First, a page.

Monitoring motherhood.

Author:Dubler, Ariela R.
Position:South Carolina

[A pregnant woman's] suffering is too intimate and personal for the state to insist, without more, upon its own vision of the woman's role, however dominant that vision has been in the course of our history and our culture. The destiny of the woman must be shaped to a large extent on her own conception of her spiritual imperatives and her place in society.(1)

In Whitner v. State,(2) the South Carolina Supreme Court upheld the conviction of Cornelia Whitner for criminal child neglect for taking cocaine during her pregnancy. The court explained that "the word child, as used in [the state's child abuse] statute includes viable fetuses."(3) The first state court of last appeal to uphold such a conviction, the South Carolina court declined to engage the policy implications of its decision(4) and refused to address the constitutional repercussions on rights ranging from liberty to due process to the right to procreate to sex and race equality.(5) This Case Note argues that by failing to recognize the unique relationship that exists between a pregnant woman and her fetus, the Whitner court forged a policy that will redound to the detriment of women.

Cornelia Whitner's son was born with cocaine metabolites in his system; at trial, Whitner admitted that she took cocaine during the third trimester of her pregnancy.(6) Writing for a majority of the court, Associate Justice Jean Toal found that it was consistent with the intent of the South Carolina legislature and with the purpose of the state child abuse statute to include viable fetuses within the meaning of the word "person: and, therefore, within the purview of the statute.(7) "South Carolina law," the court wrote, "has long recognized that viable fetuses are persons holding certain legal rights and privileges."(8)

Many state courts have previously considered whether women can be convicted for taking cocaine while pregnant.(9) As the Whitner court itself recognized, however, no other state court of last appeal has upheld such a conviction.(10) In support of its holding, the Whitner court cited state precedents upholding wrongful death claims involving viable fetuses(11) as well as criminal prosecutions for feticide against parties other than the mother.(12) The court argued that it would be "absurd" in light of these cases not to recognize a viable fetus as a person for purposes of the child abuse statute.(13) The court also appealed to the United States Supreme Court's abortion jurisprudence to support its argument that the state has a compelling interest in the life of a viable fetus.(14) Finally, the court rejected Whitner's contention that South Carolina precedent supported recognizing fetal rights only when such recognition would protect a parent's interest in the fetus, rather than a state interest.(15) The court refused to "insulate[] the mother from all culpability for harm to her viable child.... [T]he rationale underlying our body of law [is the] protection of the viable fetus."(16)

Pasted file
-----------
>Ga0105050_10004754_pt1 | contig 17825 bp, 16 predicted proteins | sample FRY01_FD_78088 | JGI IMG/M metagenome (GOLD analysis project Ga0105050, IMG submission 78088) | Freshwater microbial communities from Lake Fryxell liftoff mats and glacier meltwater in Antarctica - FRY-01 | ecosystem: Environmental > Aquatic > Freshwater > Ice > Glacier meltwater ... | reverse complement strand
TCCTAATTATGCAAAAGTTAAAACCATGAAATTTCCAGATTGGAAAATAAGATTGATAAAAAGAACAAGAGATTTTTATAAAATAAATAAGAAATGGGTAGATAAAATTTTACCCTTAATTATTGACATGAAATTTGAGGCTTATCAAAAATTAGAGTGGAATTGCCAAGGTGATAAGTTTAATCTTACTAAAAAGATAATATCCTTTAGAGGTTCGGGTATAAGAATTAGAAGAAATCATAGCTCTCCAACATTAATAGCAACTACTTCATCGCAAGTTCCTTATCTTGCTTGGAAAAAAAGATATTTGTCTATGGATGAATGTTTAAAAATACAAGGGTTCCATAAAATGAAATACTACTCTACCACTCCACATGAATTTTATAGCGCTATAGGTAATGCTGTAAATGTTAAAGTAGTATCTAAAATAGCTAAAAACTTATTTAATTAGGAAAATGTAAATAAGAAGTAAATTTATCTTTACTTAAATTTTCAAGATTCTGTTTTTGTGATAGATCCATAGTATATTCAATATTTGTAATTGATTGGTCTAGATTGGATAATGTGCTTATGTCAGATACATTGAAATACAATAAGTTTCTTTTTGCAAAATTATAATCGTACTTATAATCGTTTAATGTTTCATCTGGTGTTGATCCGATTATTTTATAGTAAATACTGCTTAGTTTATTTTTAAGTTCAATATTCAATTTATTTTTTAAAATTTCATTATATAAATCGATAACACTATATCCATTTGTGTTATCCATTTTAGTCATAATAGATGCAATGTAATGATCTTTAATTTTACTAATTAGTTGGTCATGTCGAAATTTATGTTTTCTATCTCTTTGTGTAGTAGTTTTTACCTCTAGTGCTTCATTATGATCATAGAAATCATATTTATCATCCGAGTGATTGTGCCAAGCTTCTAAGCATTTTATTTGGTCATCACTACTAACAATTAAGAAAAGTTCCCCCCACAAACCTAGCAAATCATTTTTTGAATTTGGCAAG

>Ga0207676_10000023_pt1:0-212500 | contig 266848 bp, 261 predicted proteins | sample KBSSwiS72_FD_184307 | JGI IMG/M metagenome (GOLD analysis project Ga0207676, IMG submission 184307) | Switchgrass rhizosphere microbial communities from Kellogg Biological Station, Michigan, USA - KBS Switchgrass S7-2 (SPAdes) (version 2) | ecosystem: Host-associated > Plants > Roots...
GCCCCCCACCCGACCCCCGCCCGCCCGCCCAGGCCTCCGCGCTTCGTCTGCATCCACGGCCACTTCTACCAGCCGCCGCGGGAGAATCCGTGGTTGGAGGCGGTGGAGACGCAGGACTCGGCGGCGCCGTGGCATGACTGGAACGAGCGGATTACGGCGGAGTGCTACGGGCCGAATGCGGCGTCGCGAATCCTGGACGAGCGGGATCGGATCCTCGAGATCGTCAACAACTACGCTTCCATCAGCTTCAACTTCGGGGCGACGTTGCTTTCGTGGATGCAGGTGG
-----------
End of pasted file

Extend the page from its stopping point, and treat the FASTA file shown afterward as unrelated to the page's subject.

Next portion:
Far from protecting fetuses, however, prosecutions such as Whitner's may actually be harmful to fetal health. Faced with the prospect of criminal liability, for example, many drug-using women will simply avoid prenatal care for fear of detection.(17) Others might choose to abort rather than risk imprisonment.(18) This problem is compounded by the fact that the threat of liability after Whitner is not limited to cocaine use. As the dissent pointed out, the court's opinion "render[sl a pregnant woman potentially criminally liable for myriad acts which the legislature has not seen fit to criminalize."(19)

Furthermore, the child abuse statute, as construed by the Whitner court, does not even require that the woman's actions actually harm her fetus for her to be liable.(20) It merely requires that her actions are "likely to endanger" the fetus.(21) Given the diversity of views on the panoply of activities that have the potential to harm a woman's fetus, from smoking(22) to eating the wrong foods,(23) pregnant women are constantly vulnerable to prosecution under the Whitner court's theory.(24) The court also ignored the racial implications of this increased vulnerability. Black women have been and are likely to be the primary targets of such prosecutions.(25)

The Whitner holding thus represents a substantial incursion into the liberty interests of pregnant women, and therefore of all potentially pregnant women,(26) in South Carolina. As such, Whitner evokes a history of judicial attempts to control the behavior of pregnant women and the practice of motherhood.(27) Courts have long sought to regulate motherhood, invoking the language of fetal protection to impose a duty on a woman to curtail her choices in the name of protecting her fetus.(28) As Reva Siegel points out, "[i]mposing this duty on the pregnant woman seems reasonable because we assume that mothers should live' for' their children, the argument acquires its persuasive force from unarticulated assumptions about the maternal role."(29)

These unarticulated assumptions draw upon a...

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